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Mitch Sisskind - Correspondent at Large

Jack Kerouac, Columbia's football star [by Mitch Sisskind]

Kerouacfootballia0

I have enjoyed reading on this site about Jack's outstanding work in Mark Van Doren's class at Columbia. However, while it may be true that Jack quit the football team after receiving an 'A' in the class, this is not actually why he quit the team. In 'Vanity of Dulouz,' one of his last books -- it may even have been posthumous -- Jack makes it very clear that he left the team out of frustration at the Columbia Coach. The Coach's real name was Lou Little, and I believe in the book Jack refers to him as Lou Libble. Here he is...

Little

As the book describes it, Little (or Libble) had a tremendous fixation on a reverse play called KF-79. He had won a game with it thousands of years ago, when he was so happy he fell off his dinosaur. Now he kept insisting that Kerouac practice this play over and over, which pissed Jack off. Plus, Jack had broken his leg sometime earlier and Lou had moved him down in the depth chart, very unfairly in Jack's opinion. So Jack left the team. In fact, not long afterward he left Columbia altogether.

Jack was a good player in high school in Massachusetts, and I believe he did a postgraduate year at Horace Mann School where he also played. He was probably the best football playing writer ever, certainly the best since U. of Penn All-American T. Truxton Hare in the early years of the 20th century. 'Vanity of Dulouz' is one of the best books ever about football, although only the opening section actually deals with the game. Jack had the ability (like Homer) to magnify a small incident like a football game into something on the scale of the Normandy invasion. 'Dulouz' is really good, and you feel like you're right next to Jack on the field, or on your barstool.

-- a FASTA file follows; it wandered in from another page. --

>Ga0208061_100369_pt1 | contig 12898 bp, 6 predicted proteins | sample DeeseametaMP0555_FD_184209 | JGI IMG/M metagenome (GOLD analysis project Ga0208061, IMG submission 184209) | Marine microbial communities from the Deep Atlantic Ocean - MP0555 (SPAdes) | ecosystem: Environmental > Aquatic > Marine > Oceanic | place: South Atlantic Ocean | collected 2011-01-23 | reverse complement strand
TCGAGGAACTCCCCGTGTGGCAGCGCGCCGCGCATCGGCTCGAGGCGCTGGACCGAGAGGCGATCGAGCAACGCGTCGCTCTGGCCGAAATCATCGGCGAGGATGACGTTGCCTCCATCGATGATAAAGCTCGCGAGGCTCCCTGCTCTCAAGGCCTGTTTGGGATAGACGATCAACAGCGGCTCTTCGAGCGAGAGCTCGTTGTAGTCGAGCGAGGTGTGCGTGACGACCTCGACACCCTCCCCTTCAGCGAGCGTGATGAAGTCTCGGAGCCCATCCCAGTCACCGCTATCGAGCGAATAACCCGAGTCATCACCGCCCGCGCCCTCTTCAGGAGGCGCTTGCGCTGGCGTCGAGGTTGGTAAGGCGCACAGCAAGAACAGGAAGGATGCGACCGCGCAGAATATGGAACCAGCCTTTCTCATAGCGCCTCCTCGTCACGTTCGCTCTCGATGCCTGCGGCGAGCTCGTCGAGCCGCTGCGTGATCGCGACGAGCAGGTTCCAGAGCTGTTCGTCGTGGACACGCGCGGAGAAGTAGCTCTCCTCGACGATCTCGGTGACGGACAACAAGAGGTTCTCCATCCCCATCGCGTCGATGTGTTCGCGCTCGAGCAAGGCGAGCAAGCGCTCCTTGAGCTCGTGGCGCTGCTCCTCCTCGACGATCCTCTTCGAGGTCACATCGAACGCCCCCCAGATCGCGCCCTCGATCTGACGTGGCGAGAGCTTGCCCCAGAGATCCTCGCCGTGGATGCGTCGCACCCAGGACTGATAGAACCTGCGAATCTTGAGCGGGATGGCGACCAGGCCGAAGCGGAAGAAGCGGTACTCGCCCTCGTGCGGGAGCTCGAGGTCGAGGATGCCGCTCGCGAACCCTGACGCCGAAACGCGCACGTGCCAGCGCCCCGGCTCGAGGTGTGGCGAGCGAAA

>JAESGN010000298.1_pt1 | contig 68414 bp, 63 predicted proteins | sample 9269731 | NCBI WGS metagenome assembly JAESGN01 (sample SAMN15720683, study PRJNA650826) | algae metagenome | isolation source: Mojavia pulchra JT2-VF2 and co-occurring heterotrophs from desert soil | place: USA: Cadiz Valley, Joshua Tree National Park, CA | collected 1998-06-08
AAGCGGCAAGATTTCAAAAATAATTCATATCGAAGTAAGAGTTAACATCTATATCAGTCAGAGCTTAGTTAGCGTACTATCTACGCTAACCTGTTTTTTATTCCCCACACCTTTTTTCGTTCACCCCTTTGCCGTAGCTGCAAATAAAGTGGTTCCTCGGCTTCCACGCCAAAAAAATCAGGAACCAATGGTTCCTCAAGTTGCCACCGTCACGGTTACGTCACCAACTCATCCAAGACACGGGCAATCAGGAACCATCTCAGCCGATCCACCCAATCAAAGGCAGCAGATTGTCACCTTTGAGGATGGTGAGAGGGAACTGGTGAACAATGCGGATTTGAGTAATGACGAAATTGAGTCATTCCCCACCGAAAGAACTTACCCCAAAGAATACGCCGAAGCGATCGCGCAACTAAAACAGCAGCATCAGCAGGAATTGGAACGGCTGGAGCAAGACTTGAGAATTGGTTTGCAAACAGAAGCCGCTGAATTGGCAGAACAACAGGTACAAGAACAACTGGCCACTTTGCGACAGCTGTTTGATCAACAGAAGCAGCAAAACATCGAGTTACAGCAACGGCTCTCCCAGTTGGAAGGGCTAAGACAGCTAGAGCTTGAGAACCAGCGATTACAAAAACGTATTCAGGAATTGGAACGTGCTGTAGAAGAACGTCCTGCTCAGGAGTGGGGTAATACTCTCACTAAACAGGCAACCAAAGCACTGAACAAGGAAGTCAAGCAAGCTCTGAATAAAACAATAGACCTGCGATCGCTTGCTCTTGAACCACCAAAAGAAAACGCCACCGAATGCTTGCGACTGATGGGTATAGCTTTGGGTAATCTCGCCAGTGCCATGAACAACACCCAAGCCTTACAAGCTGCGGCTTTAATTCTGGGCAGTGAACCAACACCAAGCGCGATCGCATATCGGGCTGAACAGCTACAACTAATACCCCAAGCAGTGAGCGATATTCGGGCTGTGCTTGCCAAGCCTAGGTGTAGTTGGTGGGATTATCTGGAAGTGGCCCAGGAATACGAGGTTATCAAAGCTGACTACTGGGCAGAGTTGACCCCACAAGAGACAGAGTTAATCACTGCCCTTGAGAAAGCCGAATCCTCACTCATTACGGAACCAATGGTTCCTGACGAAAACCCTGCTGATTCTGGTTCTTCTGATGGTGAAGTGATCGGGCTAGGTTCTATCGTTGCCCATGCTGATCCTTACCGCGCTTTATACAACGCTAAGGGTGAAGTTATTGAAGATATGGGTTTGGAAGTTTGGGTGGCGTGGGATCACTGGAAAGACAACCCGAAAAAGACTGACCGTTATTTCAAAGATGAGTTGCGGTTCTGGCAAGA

However, the all time best book on football -- in fact, it's in a completely different league than any other football book -- is Don Delillo's End Zone. Which is wonderful, because unless I am mistaken Delilo did not play the game past the high school level and I'm not sure he even played high school ball. In this sense he's a kind of Stephen Crane, who wrote convincingly about combat without having taken part in it. Well, Tolstoy said if you've seen a street fight you can write about a war. If you've seen Mr. Smee, you can write about Captain Hook. If you've seen a dachshund, you can write about a Shar Pei. Trust me!

from the archive; July 27, 2008


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Radio

I left it
on when I
left the house
for the pleasure
of coming back
ten hours later
to the greatness
of Teddy Wilson
"After You've Gone"
on the piano
in the corner
of the bedroom
as I enter
in the dark


from New and Selected Poems by David Lehman

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